The following morning we were taken on a walking tour of the village.  Our guide was, you guessed, Ben!  As it was a Sunday there were a lot of children about, the smaller ones peeping shyly from the safety of their doorways, running away as soon as you looked at them.  The adults were reluctant to have their photo taken and turned away or covered their faces if they saw a camera pointing at them.

Ben ended his tour by taking us to his house, from the outside it looked pretty poor but inside was a delightful shaded courtyard garden with bamboo lined ceilings and tiled floors.  The house felt cool after the heat of the dusty streets.  We went up to the roof terrace and there was our washing, hanging out to dry!  This was returned to us later in the day neatly folded.  Ben’s daughter, Miriam (aged about eight) helped her father serve mint tea, honey and sesame cake, olive bread drizzled with olive oil, salted peanuts and sticky dates.  We left Ben’s house loaded with 2 kgs of his dates and 2 litres of his olive oil and Ben was 500 dirums richer (about £40)ImageImageImageImage ImageImage</a.

 

Camel Ride at Erg Chebbi

We spent the day relaxing in the sun (24 degrees), flying our kites on the dunes and exploring the area around the camp. Some of our group played a competitive game of bowls. At 4 pm it was time to be introduced to our camels that were to transport us to Berber village for the night. It was a ride of about two hours – quite long enough. We arrived at the village at sunset and were greeted with mint tea and nibbles before dinner was served – soup, chicken tagine (again!) followed by fresh fruit. The food was delicious and we were able to wash it down with wine that we had brought with us. Afterwards we sat around the camp fire singing Berber songs to the accompaniment of drums and castanets. For a time we made quite a noise in the silent desert but we were soon ready for bed.

We slept in tents surrounding the campfire, one room per couple with rugs covering the sandy floor. We had a mattress, sheets and lots of blankets. There was a rug for the door and the tent roof was hessian through which you could watch the bright stars. We were woken at 6 am in time to watch the sunrise. The colour of the sand changed dramatically from dull to bright as the sun’s rays reached the earth. It was a beautiful place, so different from the world we knew. The massive dunes emitted an ancient air of calm and tranquility, we felt privileged to be in such a place.

Eventually we remounted our camels for the return journey and two hours later we were back at the campsite, tired and a little saddle sore. It was a touristy thing to do but we were glad of the experience and were charmed by our hosts who did everything they could to make us welcome.

The Sahara

This was the most exciting part of our journey because we were going to spend three days wild camping in the Sahara Desert. We left Rich early in the morning and travelled to the town of Rissina for last minute supplies before heading for the desert. We took the only road south, driving for an hour or so before we turned off the road onto an area of shale with tyre tracks heading towards distant dunes. It was not an attractive landscape, lunar in appearance; we followed the unsurfaced track creating clouds of dust behind us as we slowly drove on. The tour leaders described this as driving off piste and we had to stick to the track to avoid our vehicles getting stuck in the sand; we drove for an hour before we finally arrived at the foot of the dunes.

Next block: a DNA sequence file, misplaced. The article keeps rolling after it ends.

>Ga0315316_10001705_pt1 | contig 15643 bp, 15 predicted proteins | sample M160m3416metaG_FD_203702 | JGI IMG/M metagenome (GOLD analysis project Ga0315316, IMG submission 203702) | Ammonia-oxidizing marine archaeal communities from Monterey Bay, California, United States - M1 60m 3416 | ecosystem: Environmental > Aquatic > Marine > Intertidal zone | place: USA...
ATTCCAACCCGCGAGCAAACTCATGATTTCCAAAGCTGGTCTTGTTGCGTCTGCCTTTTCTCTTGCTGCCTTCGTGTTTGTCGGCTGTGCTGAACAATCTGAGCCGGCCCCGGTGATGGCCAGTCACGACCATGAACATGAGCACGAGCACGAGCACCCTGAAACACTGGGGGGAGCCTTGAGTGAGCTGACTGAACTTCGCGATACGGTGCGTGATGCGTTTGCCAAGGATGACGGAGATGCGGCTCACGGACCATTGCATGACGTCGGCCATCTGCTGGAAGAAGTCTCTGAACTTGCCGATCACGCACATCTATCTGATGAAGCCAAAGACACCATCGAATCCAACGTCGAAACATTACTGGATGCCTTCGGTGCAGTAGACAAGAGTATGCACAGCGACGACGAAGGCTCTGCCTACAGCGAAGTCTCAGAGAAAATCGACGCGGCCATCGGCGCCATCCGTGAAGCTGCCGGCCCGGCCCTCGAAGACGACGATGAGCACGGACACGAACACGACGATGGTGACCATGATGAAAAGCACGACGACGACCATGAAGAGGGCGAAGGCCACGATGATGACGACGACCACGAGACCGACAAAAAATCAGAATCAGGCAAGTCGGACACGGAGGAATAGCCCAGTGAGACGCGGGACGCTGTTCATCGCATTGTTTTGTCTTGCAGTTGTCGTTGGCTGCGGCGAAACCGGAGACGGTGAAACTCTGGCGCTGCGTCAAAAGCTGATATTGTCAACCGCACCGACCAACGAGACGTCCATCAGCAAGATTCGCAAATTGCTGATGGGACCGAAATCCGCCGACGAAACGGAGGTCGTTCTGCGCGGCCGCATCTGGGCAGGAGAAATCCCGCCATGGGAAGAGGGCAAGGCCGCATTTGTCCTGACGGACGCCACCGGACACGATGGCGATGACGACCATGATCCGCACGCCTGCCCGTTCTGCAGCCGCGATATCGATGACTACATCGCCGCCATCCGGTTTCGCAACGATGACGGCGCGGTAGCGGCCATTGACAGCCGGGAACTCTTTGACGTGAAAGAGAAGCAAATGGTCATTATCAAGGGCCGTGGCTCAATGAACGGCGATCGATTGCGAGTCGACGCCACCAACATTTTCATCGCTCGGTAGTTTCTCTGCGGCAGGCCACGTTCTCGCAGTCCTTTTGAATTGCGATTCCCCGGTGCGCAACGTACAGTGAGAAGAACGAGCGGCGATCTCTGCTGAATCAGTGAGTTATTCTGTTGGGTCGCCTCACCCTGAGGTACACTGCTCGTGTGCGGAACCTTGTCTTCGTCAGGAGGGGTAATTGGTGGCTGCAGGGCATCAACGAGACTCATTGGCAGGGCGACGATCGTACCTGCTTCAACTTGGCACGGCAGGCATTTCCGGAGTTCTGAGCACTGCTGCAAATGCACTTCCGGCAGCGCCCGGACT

We parked in a clear area with the dunes on three sides, we were delighted with our surroundings, it was everything we imagined – and more. It was late afternoon and the temperature was 34 degrees (a huge contrast to six degrees this morning). As the sun set the contours of the dunes took on a beautiful pattern of light and shade. A herd of about twenty camels was tethered close by, their keeper regally swathed in indigo robes. Sunrise and sunset were the busy times for camels as they provided camel rides into the dunes to watch the sun come up or go down. We watched those watching the sunset in the distance on the horizon, silhouetted against the setting sun.

We had our evening meal together and, once it was dark, we were treated to an incredible display of stars, appearing closer and brighter due to the gin clear air and the lack of light pollution. That night we went to sleep watching the night sky through the skylight window of our camper.

Azrou to Rich

The changes in scenery were quite spectacular as we drove south through the Atlas Mountains.  We were now 1500 miles south of the UK.  We left Azrou and drove through snowy landscapes before descending into the valley where the sun warmed the streets of Zeida to 15 degrees.  The main street of the town was lined with stalls, shops and cafes; we stopped for coffee and pancakes at one of them.  Each cafe had someone cooking on a barbecue; joints of meat were hanging up outside the cafes and also they were cooking individual tagines of meat and vegetables on the barbecue.  Whole sheep carcasses, including their heads, hung in butcher’s doorways.

Our drive then took us up to 2000 metres and then down again, passing through fertile valleys and then arid plains and finally through a gorge deeply carved in the red earth to our campsite.  We arrived soon after 3 pm but the sun disappeared almost immediately behind the mountains high above us.

We ate a delicious meal in the local restaurant, soup, chicken tagine, followed by fruit, yoghurts and dates at a cost of £10 a head.  We brought our own wine.  It turned out to be a good evening, after the meal the waiters arranged our chair around a wood fire and played their drums, cymbals and a type of castanet